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      • New Light to Illuminate the World: Three Scientists Shared the Nobel Prize in Physics 2014
      • 发表时间:2014-10-7
      •     The Nobel Prize in Physics 2014 was awarded jointly to Isamu Akasaki and Hiroshi Amano from Japan and Japan-born U.S. scientist Shuji Nakamura “for the invention of efficient blue light-emitting diodes which has enabled bright and energy-saving white light sources”.
            According to the Nobel Prize’s official website, “this year’s Nobel Laureates are rewarded for having invented a new energy-efficient and environment-friendly light source the blue light-emitting diode (LED). In the spirit of Alfred Nobel the Prize rewards an invention of greatest benefit to mankind; using blue LEDs, white light can be created in a new way. With the advent of LED lamps, we now have more long-lasting and more efficient alternatives to older light sources.”
            White LED lamps emit a bright white light, are long-lasting and energy-efficient. They are constantly improved, getting more efficient with higher luminous flux (measured in lumen) per unit electrical input power (measured in watt).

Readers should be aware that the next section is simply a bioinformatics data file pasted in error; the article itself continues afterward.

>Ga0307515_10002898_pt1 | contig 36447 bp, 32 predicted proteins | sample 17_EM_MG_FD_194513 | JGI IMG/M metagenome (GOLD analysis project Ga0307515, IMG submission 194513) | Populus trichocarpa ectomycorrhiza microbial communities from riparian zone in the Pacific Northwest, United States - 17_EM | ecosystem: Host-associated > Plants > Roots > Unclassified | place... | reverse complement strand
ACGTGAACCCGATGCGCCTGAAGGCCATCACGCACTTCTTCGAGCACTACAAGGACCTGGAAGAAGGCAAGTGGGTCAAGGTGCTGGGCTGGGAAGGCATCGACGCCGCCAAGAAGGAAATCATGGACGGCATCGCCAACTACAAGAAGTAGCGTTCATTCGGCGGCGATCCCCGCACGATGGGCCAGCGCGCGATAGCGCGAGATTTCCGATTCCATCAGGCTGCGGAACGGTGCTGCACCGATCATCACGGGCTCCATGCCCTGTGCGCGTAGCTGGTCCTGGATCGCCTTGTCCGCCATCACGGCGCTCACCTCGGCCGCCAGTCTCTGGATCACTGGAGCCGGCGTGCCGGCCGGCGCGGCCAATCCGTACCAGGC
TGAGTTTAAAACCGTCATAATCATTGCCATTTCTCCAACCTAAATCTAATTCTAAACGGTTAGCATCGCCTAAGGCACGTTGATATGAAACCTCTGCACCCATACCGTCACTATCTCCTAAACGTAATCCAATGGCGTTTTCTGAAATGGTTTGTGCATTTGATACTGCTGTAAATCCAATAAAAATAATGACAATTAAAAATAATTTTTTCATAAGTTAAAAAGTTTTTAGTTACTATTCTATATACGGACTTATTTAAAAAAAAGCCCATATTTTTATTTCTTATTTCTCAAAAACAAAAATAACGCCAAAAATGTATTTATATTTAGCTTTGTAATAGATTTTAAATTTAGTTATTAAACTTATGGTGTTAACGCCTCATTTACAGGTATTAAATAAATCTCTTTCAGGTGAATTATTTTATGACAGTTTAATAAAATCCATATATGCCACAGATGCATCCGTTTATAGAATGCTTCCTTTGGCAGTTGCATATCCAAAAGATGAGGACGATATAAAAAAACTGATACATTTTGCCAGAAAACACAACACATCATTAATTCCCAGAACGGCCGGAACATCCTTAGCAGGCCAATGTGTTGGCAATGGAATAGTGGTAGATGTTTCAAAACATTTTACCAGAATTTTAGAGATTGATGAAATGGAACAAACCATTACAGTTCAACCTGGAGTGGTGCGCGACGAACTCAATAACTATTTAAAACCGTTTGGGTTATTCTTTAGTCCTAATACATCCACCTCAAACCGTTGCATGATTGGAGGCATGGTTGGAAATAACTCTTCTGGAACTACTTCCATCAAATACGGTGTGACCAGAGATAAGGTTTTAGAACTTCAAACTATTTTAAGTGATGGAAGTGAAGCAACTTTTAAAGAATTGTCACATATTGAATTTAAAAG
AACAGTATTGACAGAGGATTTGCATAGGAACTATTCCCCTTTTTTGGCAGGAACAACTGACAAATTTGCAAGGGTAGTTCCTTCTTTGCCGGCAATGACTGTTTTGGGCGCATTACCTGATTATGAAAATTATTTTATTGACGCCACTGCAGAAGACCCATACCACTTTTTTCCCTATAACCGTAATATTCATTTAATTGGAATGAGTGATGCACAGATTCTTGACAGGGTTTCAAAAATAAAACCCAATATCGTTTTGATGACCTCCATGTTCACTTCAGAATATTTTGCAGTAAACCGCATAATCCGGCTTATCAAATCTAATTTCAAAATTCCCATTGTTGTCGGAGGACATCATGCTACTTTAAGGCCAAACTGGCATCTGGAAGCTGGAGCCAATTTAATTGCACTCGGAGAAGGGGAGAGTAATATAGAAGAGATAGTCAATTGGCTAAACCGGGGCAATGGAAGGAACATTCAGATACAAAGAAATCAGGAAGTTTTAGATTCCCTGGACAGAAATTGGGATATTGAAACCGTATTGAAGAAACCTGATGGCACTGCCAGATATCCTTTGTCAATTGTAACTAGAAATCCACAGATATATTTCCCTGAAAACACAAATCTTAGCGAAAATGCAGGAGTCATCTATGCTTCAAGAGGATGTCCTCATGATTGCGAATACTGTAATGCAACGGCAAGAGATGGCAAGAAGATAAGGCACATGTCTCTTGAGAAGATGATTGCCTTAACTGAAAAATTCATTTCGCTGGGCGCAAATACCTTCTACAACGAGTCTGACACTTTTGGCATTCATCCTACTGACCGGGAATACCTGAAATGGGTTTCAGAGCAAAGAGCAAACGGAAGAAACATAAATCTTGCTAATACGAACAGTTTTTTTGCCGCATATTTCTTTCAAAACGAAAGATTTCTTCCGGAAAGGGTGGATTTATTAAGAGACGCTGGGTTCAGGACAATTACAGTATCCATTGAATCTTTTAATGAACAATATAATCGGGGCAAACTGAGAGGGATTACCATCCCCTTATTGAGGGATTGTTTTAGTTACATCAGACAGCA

When Isamu Akasaki, Hiroshi Amano and Shuji Nakamura produced bright blue light beams from their semiconductors in the early 1990s, they triggered a fundamental transformation of lighting technology. Red and green diodes had been around for a long time but without blue light, white lamps could not be created. Despite considerable efforts, both in the scientific community and in industry, the blue LED had remained a challenge for three decades.
            They succeeded where everyone else had failed. Akasaki worked together with Amano at the University of Nagoya, while Nakamura was employed at Nichia Chemicals, a small company in Tokushima. Their inventions were revolutionary. Incandescent light bulbs lit the 20th century; the 21st century will be lit by LED lamps.
        The LED lamp holds great promise for increasing the quality of life for over 1.5 billion people around the world who lack access to electricity grids: due to low power requirements it can be powered by cheap local solar power.
            The invention of the blue LED is just twenty years old, but it has already contributed to create white light in an entirely new manner to the benefit of us all.

        (Source: www.nobelprize.org)

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